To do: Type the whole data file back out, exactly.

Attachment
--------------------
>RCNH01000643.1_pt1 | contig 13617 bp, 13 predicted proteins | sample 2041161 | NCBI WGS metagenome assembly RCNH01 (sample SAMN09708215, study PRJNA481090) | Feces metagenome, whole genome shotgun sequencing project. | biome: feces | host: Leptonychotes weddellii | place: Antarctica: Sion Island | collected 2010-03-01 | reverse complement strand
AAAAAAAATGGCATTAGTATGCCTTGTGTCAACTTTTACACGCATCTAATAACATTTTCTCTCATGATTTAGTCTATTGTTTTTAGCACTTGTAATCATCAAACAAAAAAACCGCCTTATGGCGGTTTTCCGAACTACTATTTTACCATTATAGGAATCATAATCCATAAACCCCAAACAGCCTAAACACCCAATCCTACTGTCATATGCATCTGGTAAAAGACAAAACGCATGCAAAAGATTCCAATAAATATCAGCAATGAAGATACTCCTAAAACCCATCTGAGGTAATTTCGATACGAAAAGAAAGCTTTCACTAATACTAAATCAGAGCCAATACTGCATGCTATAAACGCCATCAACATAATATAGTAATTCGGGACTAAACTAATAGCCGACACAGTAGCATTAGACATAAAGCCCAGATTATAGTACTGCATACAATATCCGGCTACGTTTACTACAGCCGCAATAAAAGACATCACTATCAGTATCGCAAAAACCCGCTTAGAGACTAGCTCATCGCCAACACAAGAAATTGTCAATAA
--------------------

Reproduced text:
>RCNH01000643.1_pt1 | contig 13617 bp, 13 predicted proteins | sample 2041161 | NCBI WGS metagenome assembly RCNH01 (sample SAMN09708215, study PRJNA481090) | Feces metagenome, whole genome shotgun sequencing project. | biome: feces | host: Leptonychotes weddellii | place: Antarctica: Sion Island | collected 2010-03-01 | reverse complement strand
AAAAAAAATGGCATTAGTATGCCTTGTGTCAACTTTTACACGCATCTAATAACATTTTCTCTCATGATTTAGTCTATTGTTTTTAGCACTTGTAATCATCAAACAAAAAAACCGCCTTATGGCGGTTTTCCGAACTACTATTTTACCATTATAGGAATCATAATCCATAAACCCCAAACAGCCTAAACACCCAATCCTACTGTCATATGCATCTGGTAAAAGACAAAACGCATGCAAAAGATTCCAATAAATATCAGCAATGAAGATACTCCTAAAACCCATCTGAGGTAATTTCGATACGAAAAGAAAGCTTTCACTAATACTAAATCAGAGCCAATACTGCATGCTATAAACGCCATCAACATAATATAGTAATTCGGGACTAAACTAATAGCCGACACAGTAGCATTAGACATAAAGCCCAGATTATAGTACTGCATACAATATCCGGCTACGTTTACTACAGCCGCAATAAAAGACATCACTATCAGTATCGCAAAAACCCGCTTAGAGACTAGCTCATCGCCAACACAAGAAATTGTCAATAA